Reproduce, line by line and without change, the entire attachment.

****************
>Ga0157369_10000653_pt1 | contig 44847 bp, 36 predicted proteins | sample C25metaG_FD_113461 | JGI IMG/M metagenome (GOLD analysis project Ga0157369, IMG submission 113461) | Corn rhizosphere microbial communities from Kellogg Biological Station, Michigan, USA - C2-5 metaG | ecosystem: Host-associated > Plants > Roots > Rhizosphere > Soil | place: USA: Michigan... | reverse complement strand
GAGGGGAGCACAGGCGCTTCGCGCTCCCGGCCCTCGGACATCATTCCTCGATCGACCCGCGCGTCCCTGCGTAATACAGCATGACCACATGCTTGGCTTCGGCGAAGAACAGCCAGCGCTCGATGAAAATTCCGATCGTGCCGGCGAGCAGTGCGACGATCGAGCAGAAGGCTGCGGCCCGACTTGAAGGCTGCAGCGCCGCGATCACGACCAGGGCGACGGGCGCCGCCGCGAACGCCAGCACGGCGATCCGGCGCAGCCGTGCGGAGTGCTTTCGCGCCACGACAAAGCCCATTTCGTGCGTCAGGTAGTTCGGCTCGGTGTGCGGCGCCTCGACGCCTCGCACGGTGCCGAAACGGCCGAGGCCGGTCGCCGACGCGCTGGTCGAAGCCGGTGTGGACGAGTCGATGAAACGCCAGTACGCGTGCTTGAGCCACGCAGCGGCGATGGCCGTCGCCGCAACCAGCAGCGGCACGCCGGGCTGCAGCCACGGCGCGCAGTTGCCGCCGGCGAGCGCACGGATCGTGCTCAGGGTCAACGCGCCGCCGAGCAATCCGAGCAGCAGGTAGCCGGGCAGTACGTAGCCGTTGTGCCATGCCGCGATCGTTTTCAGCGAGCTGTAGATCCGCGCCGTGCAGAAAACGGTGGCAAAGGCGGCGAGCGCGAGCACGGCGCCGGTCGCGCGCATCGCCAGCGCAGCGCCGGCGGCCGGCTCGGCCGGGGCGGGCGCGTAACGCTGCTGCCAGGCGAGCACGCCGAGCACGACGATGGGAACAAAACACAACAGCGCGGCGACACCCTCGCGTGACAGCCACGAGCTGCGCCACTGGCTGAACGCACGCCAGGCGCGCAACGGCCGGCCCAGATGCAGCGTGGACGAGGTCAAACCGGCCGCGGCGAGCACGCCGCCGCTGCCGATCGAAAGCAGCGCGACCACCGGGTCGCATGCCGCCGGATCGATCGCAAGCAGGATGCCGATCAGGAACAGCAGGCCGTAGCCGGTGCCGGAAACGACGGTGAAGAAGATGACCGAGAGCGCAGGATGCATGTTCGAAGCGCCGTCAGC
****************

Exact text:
>Ga0157369_10000653_pt1 | contig 44847 bp, 36 predicted proteins | sample C25metaG_FD_113461 | JGI IMG/M metagenome (GOLD analysis project Ga0157369, IMG submission 113461) | Corn rhizosphere microbial communities from Kellogg Biological Station, Michigan, USA - C2-5 metaG | ecosystem: Host-associated > Plants > Roots > Rhizosphere > Soil | place: USA: Michigan... | reverse complement strand
GAGGGGAGCACAGGCGCTTCGCGCTCCCGGCCCTCGGACATCATTCCTCGATCGACCCGCGCGTCCCTGCGTAATACAGCATGACCACATGCTTGGCTTCGGCGAAGAACAGCCAGCGCTCGATGAAAATTCCGATCGTGCCGGCGAGCAGTGCGACGATCGAGCAGAAGGCTGCGGCCCGACTTGAAGGCTGCAGCGCCGCGATCACGACCAGGGCGACGGGCGCCGCCGCGAACGCCAGCACGGCGATCCGGCGCAGCCGTGCGGAGTGCTTTCGCGCCACGACAAAGCCCATTTCGTGCGTCAGGTAGTTCGGCTCGGTGTGCGGCGCCTCGACGCCTCGCACGGTGCCGAAACGGCCGAGGCCGGTCGCCGACGCGCTGGTCGAAGCCGGTGTGGACGAGTCGATGAAACGCCAGTACGCGTGCTTGAGCCACGCAGCGGCGATGGCCGTCGCCGCAACCAGCAGCGGCACGCCGGGCTGCAGCCACGGCGCGCAGTTGCCGCCGGCGAGCGCACGGATCGTGCTCAGGGTCAACGCGCCGCCGAGCAATCCGAGCAGCAGGTAGCCGGGCAGTACGTAGCCGTTGTGCCATGCCGCGATCGTTTTCAGCGAGCTGTAGATCCGCGCCGTGCAGAAAACGGTGGCAAAGGCGGCGAGCGCGAGCACGGCGCCGGTCGCGCGCATCGCCAGCGCAGCGCCGGCGGCCGGCTCGGCCGGGGCGGGCGCGTAACGCTGCTGCCAGGCGAGCACGCCGAGCACGACGATGGGAACAAAACACAACAGCGCGGCGACACCCTCGCGTGACAGCCACGAGCTGCGCCACTGGCTGAACGCACGCCAGGCGCGCAACGGCCGGCCCAGATGCAGCGTGGACGAGGTCAAACCGGCCGCGGCGAGCACGCCGCCGCTGCCGATCGAAAGCAGCGCGACCACCGGGTCGCATGCCGCCGGATCGATCGCAAGCAGGATGCCGATCAGGAACAGCAGGCCGTAGCCGGTGCCGGAAACGACGGTGAAGAAGATGACCGAGAGCGCAGGATGCATGTTCGAAGCGCCGTCAGC